Bagpipe



Often, bagpipes. a reed instrument consisting of a melody pipe and one or more accompanying drone pipes protruding from a windbag into which the air is blown by the mouth or a bellows.
Nautical. to back (a fore-and-aft sail) by hauling the sheet to windward.
Historical Examples

This was a little dwarf, clad in goat-skin, and carrying a sort of bagpipe under his arm.
Breton Legends Anonymous

Finally a native dance to the accompaniment of the bagpipe was executed.
Lucretia Borgia Ferdinand Gregorovius

Betsy, still screeching like a bagpipe, had to be forcibly restrained from jumping to the rescue by the bystanders.
Humorous Readings and Recitations Various

In modern Scotland the bagpipe has altogether taken the place of the harp.
Lady of the Lake Sir Walter Scott

The harp is the musical instrument of Ossian; but the bagpipe, from time immemorial, has been the instrument of the Highlanders.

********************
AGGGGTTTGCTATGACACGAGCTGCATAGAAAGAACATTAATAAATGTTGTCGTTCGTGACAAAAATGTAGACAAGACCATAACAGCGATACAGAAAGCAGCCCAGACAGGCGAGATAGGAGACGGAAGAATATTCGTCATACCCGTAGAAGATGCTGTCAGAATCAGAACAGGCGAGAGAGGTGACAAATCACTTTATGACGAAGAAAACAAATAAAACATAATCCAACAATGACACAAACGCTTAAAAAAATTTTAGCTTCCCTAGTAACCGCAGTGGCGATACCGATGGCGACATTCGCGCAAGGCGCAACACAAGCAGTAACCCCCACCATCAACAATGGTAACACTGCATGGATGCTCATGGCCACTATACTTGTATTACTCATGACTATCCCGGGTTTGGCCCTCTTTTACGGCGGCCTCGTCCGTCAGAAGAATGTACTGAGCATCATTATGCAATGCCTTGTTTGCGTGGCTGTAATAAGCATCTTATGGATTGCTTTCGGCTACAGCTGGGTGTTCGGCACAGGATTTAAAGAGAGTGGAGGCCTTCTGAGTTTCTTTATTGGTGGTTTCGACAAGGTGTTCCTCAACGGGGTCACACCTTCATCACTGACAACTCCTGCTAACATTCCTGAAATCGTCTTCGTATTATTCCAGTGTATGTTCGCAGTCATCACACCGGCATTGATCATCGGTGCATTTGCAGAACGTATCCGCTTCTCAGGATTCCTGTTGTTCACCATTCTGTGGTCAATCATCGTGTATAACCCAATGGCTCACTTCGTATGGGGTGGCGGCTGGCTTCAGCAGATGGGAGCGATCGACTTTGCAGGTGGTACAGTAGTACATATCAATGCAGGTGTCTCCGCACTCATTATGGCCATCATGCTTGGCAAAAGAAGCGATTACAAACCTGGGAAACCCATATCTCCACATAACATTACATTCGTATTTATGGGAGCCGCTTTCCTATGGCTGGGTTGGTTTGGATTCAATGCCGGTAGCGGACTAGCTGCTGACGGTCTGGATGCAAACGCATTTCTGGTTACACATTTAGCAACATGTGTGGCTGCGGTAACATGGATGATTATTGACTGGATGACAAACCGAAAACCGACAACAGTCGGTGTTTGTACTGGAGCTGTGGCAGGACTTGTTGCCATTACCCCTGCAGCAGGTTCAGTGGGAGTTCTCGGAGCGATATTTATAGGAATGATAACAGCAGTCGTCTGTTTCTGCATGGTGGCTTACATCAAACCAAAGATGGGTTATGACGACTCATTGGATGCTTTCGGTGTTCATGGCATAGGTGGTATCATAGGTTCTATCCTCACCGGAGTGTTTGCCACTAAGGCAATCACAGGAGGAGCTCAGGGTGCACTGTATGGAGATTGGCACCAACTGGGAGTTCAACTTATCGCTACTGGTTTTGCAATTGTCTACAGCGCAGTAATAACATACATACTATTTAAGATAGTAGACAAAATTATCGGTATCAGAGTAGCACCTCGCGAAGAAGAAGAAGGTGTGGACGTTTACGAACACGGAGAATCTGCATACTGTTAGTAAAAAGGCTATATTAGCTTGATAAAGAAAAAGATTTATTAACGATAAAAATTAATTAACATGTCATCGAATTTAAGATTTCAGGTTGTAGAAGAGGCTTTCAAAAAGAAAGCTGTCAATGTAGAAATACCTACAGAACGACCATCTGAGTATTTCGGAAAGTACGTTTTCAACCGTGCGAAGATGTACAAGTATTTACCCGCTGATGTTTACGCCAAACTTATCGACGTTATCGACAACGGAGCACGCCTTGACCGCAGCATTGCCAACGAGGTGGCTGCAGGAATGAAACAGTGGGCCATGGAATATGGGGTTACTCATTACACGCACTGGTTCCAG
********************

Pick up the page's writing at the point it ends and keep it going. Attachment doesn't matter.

Life and Correspondence of David Hume, Volume I (of 2) John Hill Burton

Let me tell you something that I have been thinking about the bagpipe.
The Life and Letters of Lafcadio Hearn, Volume 1 Elizabeth Bisland

Jamais la cornemuse ne dit mot si elle n’a le ventre plein—The bagpipe never utters a word till its belly is full.
Dictionary of Quotations from Ancient and Modern, English and Foreign Sources James Wood

Besides the pipe and horn, the bagpipe was also a rustic instrument.
Scenes and Characters of the Middle Ages Edward Lewes Cutts

We danced to-night to the musick of the bagpipe, which made us beat the ground with prodigious force.
Life Of Johnson, Volume 5 Boswell

So blind Tim Carrol buckled on his bagpipe, and began to play.
Musical Myths and Facts, Volume II (of 2) Carl Engel

noun
(modifier) of or relating to the bagpipes: a bagpipe maker
n.

late 14c., from bag (n.) + pipe (n.1); originally a favorite instrument in England as well as the Celtic lands, but by 1912 English army officers’ slang for it was agony bags. Related: Bagpiper (early 14c.).

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